The United States Children’s Bureau, created in 1912, was the first national governmental office in the world focusing solely on the well-being of children and their mothers.

Throughout WWII, the Children’s Bureau promoted the well-being of American children by developing day care standards for children of working mothers and a campaign to meet children’s physical and emotional needs during wartime.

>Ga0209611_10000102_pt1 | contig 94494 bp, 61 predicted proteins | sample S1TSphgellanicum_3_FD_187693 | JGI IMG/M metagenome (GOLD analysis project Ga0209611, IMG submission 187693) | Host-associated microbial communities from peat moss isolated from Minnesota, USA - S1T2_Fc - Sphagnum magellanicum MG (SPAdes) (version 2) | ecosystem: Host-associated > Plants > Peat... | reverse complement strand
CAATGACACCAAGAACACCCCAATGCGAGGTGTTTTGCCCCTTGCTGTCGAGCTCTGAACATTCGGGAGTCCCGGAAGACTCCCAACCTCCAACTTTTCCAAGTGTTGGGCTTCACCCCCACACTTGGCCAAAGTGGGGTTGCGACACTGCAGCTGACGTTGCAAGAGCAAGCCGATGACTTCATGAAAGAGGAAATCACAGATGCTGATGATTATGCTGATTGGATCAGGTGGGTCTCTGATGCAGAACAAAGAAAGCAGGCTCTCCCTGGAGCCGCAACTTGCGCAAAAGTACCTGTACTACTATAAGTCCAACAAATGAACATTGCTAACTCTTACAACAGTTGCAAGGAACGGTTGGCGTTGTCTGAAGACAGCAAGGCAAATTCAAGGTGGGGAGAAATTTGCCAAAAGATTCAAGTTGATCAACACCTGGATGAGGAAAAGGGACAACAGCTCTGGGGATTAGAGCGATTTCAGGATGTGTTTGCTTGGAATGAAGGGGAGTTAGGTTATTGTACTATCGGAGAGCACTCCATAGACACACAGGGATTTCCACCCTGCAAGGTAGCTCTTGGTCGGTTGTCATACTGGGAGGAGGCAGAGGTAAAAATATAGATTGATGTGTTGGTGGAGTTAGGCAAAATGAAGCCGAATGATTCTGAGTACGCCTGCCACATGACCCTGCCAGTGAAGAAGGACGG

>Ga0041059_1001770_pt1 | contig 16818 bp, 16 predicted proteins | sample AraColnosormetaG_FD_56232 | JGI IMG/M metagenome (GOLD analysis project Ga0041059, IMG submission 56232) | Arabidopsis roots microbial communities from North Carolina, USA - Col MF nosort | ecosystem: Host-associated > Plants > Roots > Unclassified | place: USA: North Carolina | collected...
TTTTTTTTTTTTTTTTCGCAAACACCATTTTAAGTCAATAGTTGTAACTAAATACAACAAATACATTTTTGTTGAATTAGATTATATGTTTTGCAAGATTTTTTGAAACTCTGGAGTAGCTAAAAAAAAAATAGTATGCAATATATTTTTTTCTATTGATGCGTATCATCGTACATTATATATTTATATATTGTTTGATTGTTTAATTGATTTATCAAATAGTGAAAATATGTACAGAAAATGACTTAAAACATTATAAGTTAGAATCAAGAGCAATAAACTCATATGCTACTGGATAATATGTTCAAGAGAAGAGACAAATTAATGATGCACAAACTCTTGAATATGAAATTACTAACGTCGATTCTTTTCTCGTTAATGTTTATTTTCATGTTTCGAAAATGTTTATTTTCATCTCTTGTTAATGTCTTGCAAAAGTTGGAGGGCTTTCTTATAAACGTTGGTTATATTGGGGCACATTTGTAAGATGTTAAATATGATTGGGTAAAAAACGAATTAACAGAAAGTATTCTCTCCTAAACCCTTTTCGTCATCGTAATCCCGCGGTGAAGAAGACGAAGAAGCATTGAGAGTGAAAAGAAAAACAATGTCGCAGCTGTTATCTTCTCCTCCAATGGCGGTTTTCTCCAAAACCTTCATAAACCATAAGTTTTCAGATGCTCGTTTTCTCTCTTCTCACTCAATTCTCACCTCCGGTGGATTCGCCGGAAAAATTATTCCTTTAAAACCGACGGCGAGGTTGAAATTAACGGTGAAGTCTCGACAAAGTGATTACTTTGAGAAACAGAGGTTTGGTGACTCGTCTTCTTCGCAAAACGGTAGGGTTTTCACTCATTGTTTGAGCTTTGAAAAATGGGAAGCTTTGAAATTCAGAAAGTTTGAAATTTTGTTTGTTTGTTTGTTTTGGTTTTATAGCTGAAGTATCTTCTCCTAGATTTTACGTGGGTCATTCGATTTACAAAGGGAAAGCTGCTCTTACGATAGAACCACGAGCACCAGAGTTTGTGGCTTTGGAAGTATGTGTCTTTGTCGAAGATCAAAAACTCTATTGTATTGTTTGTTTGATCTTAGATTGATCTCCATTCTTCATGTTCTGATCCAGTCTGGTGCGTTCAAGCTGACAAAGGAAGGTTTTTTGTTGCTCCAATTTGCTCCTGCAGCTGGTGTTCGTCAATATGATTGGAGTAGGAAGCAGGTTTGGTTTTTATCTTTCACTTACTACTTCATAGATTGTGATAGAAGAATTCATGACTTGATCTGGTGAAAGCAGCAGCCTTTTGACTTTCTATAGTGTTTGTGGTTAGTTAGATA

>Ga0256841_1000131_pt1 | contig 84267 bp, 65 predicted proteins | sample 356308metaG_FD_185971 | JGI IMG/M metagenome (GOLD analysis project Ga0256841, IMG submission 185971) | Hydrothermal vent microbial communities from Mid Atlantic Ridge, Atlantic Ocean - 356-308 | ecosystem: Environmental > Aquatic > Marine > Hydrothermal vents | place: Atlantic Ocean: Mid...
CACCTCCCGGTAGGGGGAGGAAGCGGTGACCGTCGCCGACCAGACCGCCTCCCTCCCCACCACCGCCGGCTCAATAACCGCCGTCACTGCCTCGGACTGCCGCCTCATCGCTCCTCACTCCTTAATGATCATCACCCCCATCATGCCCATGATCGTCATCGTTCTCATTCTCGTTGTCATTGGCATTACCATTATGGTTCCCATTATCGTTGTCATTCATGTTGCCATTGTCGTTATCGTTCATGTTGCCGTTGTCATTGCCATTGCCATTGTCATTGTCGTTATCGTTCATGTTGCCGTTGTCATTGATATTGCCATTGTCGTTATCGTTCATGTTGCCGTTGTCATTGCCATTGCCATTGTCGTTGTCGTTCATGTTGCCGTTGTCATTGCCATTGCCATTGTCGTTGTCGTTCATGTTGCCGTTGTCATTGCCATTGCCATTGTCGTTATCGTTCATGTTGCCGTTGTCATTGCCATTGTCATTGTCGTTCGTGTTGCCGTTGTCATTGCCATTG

The Children’s Bureau also worked with the U.S. Committee for the Care of European Children to maintain a central register of unaccompanied refugees arriving in the United States, overseeing their placement with agencies and foster families and establishing standards for their care.

In 1946, the Children’s Bureau was folded into the Social Security Administration. In 1963, it moved to the Social Security Administration’s newly created Welfare Administration. Finally, in 1969 it was moved to a new Office of Child Development within the Department of Health, Education, and Welfare.